Putin Tacks Provison on G20 Pledge

RIA-NovostiPutin, center, chairing a meeting Monday of the Presidium, where he defended earlier decisions on trade barriers.
Prime Minister Vladimir Putin said Monday that the country's commitment to help stem the effects of the global financial crisis shouldn't be met at the expense of its national interests.

Speaking two days after President Dmitry Medvedev joined the other leaders of the G20 nations in pledging not to introduce new trade barriers over the next 12 months, Putin said he expected Russia to be held only to the same standards as the other countries in the collective search for a solution to the global liquidity crunch.

"It's clear to everyone that this work will make sense only if it is on an equal basis and won't boil down to attempts to use our resources to solve the problems that have arisen that were not of our making," Putin told a regular meeting of the government.

Despite Russia's signing of the G20 declaration committing members to maintaining open economies, it will stick to earlier decisions involving the "protection of our national interests," Putin said, adding that the government was willing to compromise.

"We are ready to postpone some decisions," he said. "We don't want to create additional problems for anybody."

Ahead of the EU-Russia summit in Nice, France, last week, Putin said hikes to timber export tariffs likely to deal a blow to lumber and pulp and paper industries in Finland and Sweden would be put on hold for nine months to a year.

The government said earlier this month that it would raise duties on imported cars significantly. It has also said it will review trade agreements with countries like the United States.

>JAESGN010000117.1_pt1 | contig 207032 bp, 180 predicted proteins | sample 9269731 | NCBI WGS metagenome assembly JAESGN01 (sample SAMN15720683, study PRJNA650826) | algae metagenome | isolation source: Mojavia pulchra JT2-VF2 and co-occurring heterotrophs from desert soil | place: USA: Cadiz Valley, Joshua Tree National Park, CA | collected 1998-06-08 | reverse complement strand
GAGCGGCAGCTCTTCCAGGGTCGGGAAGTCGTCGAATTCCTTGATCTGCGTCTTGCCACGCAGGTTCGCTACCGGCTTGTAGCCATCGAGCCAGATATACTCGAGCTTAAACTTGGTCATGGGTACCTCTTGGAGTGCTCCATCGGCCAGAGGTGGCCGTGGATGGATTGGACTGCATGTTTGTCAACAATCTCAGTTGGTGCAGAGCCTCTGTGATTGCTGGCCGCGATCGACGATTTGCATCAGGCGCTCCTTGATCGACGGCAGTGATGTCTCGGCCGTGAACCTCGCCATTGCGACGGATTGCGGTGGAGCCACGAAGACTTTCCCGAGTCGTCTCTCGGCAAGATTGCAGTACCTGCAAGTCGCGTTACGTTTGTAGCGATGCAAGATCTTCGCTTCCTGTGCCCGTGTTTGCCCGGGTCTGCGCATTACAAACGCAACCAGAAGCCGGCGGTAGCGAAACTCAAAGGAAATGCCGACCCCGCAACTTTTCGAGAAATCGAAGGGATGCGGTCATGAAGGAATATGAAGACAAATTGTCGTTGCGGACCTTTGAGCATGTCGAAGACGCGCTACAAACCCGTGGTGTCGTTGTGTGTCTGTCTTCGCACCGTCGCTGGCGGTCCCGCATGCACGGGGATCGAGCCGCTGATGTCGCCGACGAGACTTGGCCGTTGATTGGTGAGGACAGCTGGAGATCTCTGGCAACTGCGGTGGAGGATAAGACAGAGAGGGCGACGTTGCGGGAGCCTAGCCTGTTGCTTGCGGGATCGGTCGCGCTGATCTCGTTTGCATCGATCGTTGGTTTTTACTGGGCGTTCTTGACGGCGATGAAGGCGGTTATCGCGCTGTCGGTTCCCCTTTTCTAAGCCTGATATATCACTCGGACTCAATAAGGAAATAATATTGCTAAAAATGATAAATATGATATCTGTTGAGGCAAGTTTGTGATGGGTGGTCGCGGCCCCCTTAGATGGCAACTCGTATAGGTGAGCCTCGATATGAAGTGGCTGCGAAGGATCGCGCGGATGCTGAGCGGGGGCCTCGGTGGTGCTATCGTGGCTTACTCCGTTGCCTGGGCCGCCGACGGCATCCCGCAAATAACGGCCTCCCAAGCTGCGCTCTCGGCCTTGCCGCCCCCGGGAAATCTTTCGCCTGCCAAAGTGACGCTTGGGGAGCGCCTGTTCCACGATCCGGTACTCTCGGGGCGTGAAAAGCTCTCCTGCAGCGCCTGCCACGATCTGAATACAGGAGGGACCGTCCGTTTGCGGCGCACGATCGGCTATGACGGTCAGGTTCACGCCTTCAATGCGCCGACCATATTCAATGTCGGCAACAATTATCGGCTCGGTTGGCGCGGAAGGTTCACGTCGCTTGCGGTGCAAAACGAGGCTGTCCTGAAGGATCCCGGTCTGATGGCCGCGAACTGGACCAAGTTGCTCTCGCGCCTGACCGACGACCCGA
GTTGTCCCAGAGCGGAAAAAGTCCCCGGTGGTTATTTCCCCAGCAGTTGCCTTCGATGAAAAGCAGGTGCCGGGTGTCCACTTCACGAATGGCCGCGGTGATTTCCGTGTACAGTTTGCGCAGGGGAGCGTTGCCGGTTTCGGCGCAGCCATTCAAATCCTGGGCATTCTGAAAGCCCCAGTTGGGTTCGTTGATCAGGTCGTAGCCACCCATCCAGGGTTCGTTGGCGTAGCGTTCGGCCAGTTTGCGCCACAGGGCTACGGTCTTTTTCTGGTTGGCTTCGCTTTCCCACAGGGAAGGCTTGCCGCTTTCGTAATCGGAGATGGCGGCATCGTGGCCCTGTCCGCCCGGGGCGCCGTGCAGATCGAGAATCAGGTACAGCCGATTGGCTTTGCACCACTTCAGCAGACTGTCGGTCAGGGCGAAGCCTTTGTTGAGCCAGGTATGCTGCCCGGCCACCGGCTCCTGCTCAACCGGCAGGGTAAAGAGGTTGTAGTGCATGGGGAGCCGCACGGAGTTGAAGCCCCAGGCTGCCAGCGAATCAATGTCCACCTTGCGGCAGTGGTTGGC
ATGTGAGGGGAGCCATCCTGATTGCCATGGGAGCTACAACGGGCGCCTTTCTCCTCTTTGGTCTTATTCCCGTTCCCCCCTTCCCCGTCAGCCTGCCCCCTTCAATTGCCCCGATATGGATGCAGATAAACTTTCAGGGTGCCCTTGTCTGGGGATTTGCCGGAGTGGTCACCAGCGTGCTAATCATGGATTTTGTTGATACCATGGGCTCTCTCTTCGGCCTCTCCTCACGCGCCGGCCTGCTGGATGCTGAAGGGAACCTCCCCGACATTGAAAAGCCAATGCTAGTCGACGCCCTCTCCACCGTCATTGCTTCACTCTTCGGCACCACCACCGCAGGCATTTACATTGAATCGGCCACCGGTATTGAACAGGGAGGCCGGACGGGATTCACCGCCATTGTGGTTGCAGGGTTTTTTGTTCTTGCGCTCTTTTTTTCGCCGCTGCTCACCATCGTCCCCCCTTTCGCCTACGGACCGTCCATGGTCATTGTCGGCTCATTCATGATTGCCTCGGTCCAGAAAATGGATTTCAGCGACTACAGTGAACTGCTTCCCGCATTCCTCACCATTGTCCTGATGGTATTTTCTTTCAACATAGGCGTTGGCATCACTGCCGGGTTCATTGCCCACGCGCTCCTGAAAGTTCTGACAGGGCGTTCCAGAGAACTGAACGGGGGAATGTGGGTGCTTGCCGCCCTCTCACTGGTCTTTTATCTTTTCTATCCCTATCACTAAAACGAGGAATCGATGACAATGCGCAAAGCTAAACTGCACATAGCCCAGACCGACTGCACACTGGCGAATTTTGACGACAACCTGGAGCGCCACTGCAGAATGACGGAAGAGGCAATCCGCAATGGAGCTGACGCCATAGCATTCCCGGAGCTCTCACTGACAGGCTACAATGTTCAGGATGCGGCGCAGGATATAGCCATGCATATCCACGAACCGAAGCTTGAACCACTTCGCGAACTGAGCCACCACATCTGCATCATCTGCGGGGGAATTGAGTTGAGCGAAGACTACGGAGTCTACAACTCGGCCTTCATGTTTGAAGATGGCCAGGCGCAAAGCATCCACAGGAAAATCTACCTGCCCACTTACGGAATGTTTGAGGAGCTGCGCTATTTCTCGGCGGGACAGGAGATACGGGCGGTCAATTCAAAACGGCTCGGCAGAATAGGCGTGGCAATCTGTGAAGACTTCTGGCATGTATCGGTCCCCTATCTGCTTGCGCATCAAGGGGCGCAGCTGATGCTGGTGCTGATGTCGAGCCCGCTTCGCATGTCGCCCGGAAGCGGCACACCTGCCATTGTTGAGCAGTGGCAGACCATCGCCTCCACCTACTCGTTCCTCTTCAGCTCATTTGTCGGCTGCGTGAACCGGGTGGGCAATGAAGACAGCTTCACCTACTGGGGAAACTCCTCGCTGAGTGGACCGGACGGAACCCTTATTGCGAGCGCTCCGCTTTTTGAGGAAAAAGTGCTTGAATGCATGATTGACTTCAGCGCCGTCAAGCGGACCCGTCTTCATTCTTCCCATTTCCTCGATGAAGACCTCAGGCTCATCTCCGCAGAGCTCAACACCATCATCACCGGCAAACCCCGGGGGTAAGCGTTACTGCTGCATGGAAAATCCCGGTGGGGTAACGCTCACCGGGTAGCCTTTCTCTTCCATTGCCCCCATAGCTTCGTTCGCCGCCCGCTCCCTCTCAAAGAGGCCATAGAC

At Monday's meeting, Agriculture Minister Alexei Gordeyev said the government planned to cut 2009 import quotas on poultry by 300,000 tons and pork by 200,000 tons to help domestic producers, in a move expected to hurt U.S. producers.

A senior Russian official said on Monday that there was no contradiction between Russia's commitment to maintaining an open economy and its plans to review trade agreements.

Deputy Finance Minister Dmitry Pankin told reporters that the G20 communique opposed the introduction of new trade barriers not the scrapping of existing ones.

"The meaning of the G20 declaration is a long-term movement toward the rejection of protectionism," Pankin said, Interfax reported.

He added that there was no conflict with other member countries on monetary policy.

Pankin also said Russia might offer $1 billion in funding to the IMF, RIA-Novosti reported. The money would be in the form of a loan, which would earn interest and could be recalled if Moscow deemed it necessary, the news agency said.

Finance Minister Alexei Kudrin told the government meeting that measures to implement the agreements reached at Saturday's summit meeting would be adopted by the end of March.

The agreements include Russian membership in the Financial Stability Forum, to give it a greater say in measures to help fight the global crisis.

Established in 1999, the forum comprises central banks and other national financial authorities from the G7 countries and Australia, Hong Kong, the Netherlands, Singapore and Switzerland, as well as international financial and regulatory institutions.

"With this meeting, a new global financial architecture has begun to be formed," Kudrin said.